administration, and to answer the multiplicity of questions on all sorts
of subjects, the putting of which has almost degenerated into a vice. He
had, therefore, come to the conclusion that it was there he ought to
be."[260] And, indeed, the subjects which demanded the care of the
minister, and attracted the attention of Parliament, were constantly
increasing in number, variety, and importance to the very end of his
administration. Not only were the financial difficulties of the country,
the depressed state of agriculture and commerce (the result of a
succession of bad harvests), sufficient causes for grave anxiety, but
the terrible war, of which mention has already been made, which we had
now been carrying on for nearly three years in Afghanistan, and which,
before the end of this very year, was about to be signalized by a
disaster such as had never before befallen a British army, threatened to
kindle the flames of war in Europe also, from the share which the
intrigues of Russia had had in fomenting the quarrel; and the same
danger was more than once in the course of the next five years imminent,
from the irritation with which France regarded us, and which, commencing
in Syria, while Lord Melbourne was still at the helm, lost no
opportunity of displaying itself, whether in transactions in the remote
Pacific Ocean or the old battle-field of the two nations, the Spanish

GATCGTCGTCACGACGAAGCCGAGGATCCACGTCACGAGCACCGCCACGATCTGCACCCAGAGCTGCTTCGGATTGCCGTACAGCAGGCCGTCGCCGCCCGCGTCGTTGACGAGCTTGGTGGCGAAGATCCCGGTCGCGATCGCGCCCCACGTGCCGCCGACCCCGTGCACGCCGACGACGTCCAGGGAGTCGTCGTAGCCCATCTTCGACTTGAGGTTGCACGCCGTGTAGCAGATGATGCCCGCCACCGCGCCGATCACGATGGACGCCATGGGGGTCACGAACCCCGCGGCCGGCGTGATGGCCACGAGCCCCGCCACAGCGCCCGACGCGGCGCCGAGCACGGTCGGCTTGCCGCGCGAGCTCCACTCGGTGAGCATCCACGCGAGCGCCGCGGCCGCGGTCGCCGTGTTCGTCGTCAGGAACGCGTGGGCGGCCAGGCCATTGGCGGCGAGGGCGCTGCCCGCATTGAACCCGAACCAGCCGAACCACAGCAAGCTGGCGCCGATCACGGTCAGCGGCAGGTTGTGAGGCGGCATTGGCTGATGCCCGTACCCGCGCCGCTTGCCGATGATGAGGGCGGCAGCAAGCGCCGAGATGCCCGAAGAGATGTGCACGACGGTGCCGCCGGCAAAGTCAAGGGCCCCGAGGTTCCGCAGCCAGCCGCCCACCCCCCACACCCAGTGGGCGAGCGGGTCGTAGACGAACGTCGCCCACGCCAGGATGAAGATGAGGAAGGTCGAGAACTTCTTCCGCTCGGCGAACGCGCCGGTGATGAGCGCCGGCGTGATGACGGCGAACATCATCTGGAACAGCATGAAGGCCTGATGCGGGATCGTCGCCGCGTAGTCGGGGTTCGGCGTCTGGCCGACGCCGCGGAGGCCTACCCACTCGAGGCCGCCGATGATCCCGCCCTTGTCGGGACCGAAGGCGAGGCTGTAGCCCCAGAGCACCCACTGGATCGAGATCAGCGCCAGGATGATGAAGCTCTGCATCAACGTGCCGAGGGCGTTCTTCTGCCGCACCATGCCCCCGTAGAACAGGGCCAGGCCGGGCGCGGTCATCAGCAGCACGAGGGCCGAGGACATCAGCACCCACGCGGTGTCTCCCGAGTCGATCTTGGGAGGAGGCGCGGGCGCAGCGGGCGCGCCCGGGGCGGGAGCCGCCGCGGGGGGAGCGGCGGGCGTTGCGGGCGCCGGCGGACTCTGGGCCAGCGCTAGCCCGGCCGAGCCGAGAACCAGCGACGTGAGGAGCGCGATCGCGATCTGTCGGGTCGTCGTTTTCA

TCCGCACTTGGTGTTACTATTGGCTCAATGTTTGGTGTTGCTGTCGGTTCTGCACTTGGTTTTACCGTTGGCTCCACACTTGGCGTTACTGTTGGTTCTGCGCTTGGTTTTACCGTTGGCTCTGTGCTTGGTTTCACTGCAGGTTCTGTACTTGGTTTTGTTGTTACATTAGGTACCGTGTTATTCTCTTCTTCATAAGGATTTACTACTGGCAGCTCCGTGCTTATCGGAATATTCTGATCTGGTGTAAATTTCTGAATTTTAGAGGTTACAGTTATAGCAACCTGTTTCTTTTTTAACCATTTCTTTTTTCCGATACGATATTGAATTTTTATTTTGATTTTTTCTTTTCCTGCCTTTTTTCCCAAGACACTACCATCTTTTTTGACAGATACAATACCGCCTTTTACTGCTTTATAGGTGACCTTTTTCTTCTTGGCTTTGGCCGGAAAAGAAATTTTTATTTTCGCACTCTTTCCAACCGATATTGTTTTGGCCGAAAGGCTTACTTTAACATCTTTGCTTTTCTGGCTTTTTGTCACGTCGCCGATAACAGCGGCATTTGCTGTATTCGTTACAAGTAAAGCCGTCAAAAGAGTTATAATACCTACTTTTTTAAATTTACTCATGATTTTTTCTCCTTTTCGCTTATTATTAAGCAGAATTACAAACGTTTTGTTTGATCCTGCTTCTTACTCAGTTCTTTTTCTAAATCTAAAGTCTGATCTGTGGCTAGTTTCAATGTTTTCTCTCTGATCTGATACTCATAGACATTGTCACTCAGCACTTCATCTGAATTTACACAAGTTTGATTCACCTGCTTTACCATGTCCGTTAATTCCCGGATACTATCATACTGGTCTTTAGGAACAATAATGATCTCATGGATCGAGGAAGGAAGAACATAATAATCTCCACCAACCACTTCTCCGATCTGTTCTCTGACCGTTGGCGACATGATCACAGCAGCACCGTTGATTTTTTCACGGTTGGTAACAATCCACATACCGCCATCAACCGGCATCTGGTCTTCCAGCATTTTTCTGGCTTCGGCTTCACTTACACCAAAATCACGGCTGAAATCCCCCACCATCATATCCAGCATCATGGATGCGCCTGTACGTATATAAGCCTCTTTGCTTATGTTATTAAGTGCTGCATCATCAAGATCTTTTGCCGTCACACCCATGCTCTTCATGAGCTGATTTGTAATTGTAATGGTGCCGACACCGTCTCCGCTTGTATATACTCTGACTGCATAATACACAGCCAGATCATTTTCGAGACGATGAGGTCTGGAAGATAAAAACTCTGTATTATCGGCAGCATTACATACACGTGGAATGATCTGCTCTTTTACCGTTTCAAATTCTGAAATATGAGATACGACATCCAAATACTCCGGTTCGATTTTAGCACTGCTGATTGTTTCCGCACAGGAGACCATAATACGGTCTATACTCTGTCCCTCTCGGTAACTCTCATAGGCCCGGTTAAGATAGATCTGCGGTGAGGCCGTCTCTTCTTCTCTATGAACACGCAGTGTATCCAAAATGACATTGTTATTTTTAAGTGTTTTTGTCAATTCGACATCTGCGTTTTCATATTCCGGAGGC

peninsula; and finally, these embarrassing perplexities were crowned by
the appalling visitation of famine, which, at the end of the fourth year
of the administration, fell upon Ireland with a severity surpassing any
similar event in modern history.

With all these multiform difficulties the new minister grappled with
unflinching courage, and with conspicuous success. Peace was preserved
abroad, and financial prosperity was restored at home. Into the details
of his measures devised for this last-mentioned object, though the
leading features of his administration, and those on which his fame
chiefly rests, it would be beside the purpose of the present work to
enter. It is sufficient to say here that, in the spirit of Pitt's great
financial reform of 1787, he revised the whole of the import duties of
our commercial tariff, especially reducing the duties on raw
material;[261] making up the deficiency so caused by an income tax,
which he described as a temporary imposition, since he doubted not that
the great increase of lawful trade, which would be the consequence of
the reduction of duties, would soon enable the revenue to dispense with
a tax to the objections of which he was not blind. In recommending this
great change to the House, he laid down as the soundest maxim of
financial legislation, in which "all were now agreed, the principle that
we should buy in the cheapest market and sell in the dearest," a
doctrine which, when more fully carried out, as it was sure to be, led